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VPN Monster review

Affordable Russian-language VPN with P2P support

VPN Monster
(Image: © Future)

TechRadar Verdict

VPN Monster is a basic service with simple apps, torrent support, and some extras that make it appealing to users, with one catch - you have to be fluent in Russian to use it without any problems. It also has below-average performance and doesn’t unblock Netflix but hey, at least it’s cheap.


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    Allows torrenting

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    Simple apps

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    Some useful extras


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    Russian-language only

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    Doesn’t unblock Netflix or BBC iPlayer

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    Below-average speeds

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    No customer-support

Founded in 2014, VPN Monster (opens in new tab) is a Russian-language provider of VPN services that offers strong encryption for your data traffic, changes your DNS address to hide the sites you visit from your ISP, prevents browser fingerprinting, and protects your sensitive information in unsecured WiFi networks. 

Unfortunately, it isn’t available in any other language except Russian, so if you’re not fluent in it, you might want to check out other platforms that include today’s best VPN (opens in new tab) providers.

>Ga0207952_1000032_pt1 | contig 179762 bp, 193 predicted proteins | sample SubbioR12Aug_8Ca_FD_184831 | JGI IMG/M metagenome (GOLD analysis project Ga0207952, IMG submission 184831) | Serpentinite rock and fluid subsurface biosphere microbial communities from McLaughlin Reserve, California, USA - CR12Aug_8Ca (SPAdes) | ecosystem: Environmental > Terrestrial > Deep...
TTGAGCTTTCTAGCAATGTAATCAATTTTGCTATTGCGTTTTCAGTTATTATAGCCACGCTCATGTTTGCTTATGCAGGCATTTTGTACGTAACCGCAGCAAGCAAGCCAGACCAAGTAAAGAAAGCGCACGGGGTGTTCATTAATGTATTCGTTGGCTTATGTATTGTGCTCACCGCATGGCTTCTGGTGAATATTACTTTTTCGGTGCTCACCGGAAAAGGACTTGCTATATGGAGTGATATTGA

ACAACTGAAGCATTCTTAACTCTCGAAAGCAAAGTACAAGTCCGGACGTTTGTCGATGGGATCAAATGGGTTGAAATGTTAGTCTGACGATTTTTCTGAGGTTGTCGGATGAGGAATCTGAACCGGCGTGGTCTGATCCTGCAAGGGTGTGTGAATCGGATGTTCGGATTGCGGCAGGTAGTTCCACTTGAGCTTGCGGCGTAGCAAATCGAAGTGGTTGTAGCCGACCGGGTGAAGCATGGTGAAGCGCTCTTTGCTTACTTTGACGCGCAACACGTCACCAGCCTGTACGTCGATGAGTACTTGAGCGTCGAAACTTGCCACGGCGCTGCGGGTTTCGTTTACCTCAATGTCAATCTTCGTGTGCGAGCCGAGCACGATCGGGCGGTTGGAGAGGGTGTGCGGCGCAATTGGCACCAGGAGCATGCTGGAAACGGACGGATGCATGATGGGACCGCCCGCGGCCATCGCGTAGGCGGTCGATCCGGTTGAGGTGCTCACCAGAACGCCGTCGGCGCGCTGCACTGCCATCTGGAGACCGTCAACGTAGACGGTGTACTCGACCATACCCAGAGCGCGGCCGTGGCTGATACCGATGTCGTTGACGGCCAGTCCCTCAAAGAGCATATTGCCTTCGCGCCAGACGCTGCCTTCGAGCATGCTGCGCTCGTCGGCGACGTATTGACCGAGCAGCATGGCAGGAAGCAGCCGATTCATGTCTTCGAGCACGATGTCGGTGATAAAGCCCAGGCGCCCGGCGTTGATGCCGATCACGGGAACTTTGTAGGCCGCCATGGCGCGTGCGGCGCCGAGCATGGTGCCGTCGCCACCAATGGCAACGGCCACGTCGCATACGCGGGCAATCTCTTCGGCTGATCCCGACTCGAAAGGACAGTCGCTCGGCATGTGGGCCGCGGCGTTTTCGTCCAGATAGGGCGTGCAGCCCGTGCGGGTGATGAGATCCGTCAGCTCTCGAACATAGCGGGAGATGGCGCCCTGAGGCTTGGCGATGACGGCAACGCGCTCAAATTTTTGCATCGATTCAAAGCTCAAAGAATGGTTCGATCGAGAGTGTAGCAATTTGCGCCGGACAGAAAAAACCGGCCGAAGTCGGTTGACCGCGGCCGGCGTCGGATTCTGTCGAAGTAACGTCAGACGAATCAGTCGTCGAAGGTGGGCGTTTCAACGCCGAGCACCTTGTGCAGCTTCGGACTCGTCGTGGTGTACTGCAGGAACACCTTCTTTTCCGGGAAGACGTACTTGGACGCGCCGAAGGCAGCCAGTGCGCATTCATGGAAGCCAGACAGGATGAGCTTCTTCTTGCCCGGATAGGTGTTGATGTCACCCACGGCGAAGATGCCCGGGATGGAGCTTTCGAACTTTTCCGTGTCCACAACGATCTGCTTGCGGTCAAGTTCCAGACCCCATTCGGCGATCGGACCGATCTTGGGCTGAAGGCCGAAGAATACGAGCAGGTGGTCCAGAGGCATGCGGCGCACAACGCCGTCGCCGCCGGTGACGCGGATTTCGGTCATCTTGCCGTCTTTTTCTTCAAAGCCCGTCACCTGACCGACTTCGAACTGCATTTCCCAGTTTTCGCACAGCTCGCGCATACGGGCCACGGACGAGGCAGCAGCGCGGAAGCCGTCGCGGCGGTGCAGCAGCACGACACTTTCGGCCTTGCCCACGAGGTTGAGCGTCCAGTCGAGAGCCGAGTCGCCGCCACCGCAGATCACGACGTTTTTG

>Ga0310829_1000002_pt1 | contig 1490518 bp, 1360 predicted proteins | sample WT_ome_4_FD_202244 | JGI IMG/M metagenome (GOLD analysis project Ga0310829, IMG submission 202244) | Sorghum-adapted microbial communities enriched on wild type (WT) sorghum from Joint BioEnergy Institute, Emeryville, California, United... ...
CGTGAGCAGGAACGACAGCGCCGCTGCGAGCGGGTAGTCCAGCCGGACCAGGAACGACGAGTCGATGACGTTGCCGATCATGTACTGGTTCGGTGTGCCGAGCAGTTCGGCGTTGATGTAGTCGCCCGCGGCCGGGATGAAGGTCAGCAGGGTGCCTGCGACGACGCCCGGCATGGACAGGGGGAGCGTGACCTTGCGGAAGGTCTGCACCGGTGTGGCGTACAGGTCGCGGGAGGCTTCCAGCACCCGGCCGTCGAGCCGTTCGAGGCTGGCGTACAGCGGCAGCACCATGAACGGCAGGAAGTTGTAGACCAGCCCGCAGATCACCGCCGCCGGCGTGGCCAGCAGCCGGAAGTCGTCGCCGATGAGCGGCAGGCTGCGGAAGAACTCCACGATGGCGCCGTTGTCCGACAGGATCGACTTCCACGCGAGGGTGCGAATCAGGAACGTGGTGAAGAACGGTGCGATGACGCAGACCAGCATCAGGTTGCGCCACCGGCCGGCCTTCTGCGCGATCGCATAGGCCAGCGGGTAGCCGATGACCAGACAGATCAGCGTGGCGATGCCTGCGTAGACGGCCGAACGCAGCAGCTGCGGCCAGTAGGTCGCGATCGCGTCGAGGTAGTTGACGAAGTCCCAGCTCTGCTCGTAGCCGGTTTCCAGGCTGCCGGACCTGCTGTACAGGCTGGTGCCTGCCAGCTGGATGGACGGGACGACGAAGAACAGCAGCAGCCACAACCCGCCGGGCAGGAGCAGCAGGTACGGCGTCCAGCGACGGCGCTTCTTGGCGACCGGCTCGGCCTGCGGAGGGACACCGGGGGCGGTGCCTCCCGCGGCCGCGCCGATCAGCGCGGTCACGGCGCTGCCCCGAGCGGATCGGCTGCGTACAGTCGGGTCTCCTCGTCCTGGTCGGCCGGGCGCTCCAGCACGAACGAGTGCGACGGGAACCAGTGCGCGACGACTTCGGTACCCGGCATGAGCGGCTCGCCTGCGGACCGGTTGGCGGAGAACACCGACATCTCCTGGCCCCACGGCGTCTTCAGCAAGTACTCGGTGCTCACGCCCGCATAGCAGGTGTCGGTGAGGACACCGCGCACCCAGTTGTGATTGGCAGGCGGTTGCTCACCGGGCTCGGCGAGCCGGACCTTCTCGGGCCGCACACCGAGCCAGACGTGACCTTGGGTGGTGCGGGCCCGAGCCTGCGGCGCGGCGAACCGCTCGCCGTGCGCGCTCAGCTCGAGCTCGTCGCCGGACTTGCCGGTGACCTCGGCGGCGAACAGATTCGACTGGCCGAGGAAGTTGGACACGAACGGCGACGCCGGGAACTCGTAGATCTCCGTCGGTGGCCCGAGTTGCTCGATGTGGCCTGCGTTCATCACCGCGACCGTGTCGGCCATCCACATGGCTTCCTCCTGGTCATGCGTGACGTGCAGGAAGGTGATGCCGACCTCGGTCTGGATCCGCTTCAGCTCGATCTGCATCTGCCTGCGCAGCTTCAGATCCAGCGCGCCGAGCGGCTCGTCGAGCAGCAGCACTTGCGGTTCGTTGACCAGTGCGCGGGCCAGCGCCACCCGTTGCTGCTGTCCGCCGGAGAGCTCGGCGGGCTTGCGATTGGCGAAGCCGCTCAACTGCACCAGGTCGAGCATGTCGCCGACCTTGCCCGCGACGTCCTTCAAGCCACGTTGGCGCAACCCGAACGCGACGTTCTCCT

VPN Monster can be yours for free for 30 days, which counts as a free trial. Do note that this plan entails speed and server limitations, and to get it, you’ll need to share the information about the service on your social media page, blog, YouTube channel, or forum. Another option is to try it out for only 7 days but with no obligation.

The premium plans begin with the 1-month option at ₽460 (Russian ruble) or $6.30/month. This plan is followed by the 6-month subscription at ₽1490 or $20.39 (equal to $3.40/month) and the 1-year plan at ₽2260 or $30.92 (equal to $2.57/month), which places the provider on the lower end of the price ladder.

Under one account, it is possible to use it on up to six devices at the same time (or more if you enable it on a router). All the premium plans come with a 7-day money-back guarantee in case you end up disappointed with anything related to the service. You can purchase your account using credit/debit cards, PayPal, Qiwi, WebMoney, and even Bitcoin.

(Image credit: Future)


VPN Monster is a decent service but is only available in Russian, it’s speeds are below-average, it doesn’t have a large server network, and it cannot unblock the major geo-blocked VOD services like Netflix or BBC iPlayer. For this reason, the industry’s top players like ExpressVPN (opens in new tab), NordVPN (opens in new tab), Surfshark (opens in new tab), and CyberGhost (opens in new tab) are a better choice, even if some of them are more expensive.


Unfortunately, this VPN vendor can’t provide you with access to popular streaming channels like Netflix, BBC iPlayer, Hulu, Amazon Prime Video, etc. that often restrict access to their content in certain regions. If this is a priority for you, then you should choose a provider that can offer you what you need.

About company

VPN Monster is owned by an offshore company called SC Source Network, registered in the Republic of Seychelles, outside of the inquisitive gaze of any governments that like to spy on the people and organizations on their territories. Seychelles also has no law forcing any organization operating under its jurisdiction to store its users’ data.

The provider has 120 servers in 40 countries around the world, including in Russia, Brazil, Israel, South Africa, Isle of Man, Hong Kong, Iceland, Slovenia, and more.

(Image credit: Future)

Privacy and encryption